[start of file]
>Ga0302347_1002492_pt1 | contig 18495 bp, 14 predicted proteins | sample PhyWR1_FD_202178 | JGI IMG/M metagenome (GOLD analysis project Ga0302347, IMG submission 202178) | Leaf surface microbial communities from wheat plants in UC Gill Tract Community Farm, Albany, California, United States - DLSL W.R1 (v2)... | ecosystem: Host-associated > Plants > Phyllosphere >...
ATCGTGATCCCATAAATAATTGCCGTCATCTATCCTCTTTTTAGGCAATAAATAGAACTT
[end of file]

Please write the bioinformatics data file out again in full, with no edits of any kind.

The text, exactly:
>Ga0302347_1002492_pt1 | contig 18495 bp, 14 predicted proteins | sample PhyWR1_FD_202178 | JGI IMG/M metagenome (GOLD analysis project Ga0302347, IMG submission 202178) | Leaf surface microbial communities from wheat plants in UC Gill Tract Community Farm, Albany, California, United States - DLSL W.R1 (v2)... | ecosystem: Host-associated > Plants > Phyllosphere >...
ATCGTGATCCCATAAATAATTGCCGTCATCTATCCTCTTTTTAGGCAATAAATAGAACTT